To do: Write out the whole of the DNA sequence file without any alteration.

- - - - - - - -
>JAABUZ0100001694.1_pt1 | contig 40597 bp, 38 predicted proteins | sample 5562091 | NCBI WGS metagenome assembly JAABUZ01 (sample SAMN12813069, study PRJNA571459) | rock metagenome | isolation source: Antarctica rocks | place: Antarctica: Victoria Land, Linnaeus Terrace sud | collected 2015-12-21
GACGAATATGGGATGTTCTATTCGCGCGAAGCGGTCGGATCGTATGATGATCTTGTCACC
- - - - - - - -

>JAABUZ0100001694.1_pt1 | contig 40597 bp, 38 predicted proteins | sample 5562091 | NCBI WGS metagenome assembly JAABUZ01 (sample SAMN12813069, study PRJNA571459) | rock metagenome | isolation source: Antarctica rocks | place: Antarctica: Victoria Land, Linnaeus Terrace sud | collected 2015-12-21
GACGAATATGGGATGTTCTATTCGCGCGAAGCGGTCGGATCGTATGATGATCTTGTCACC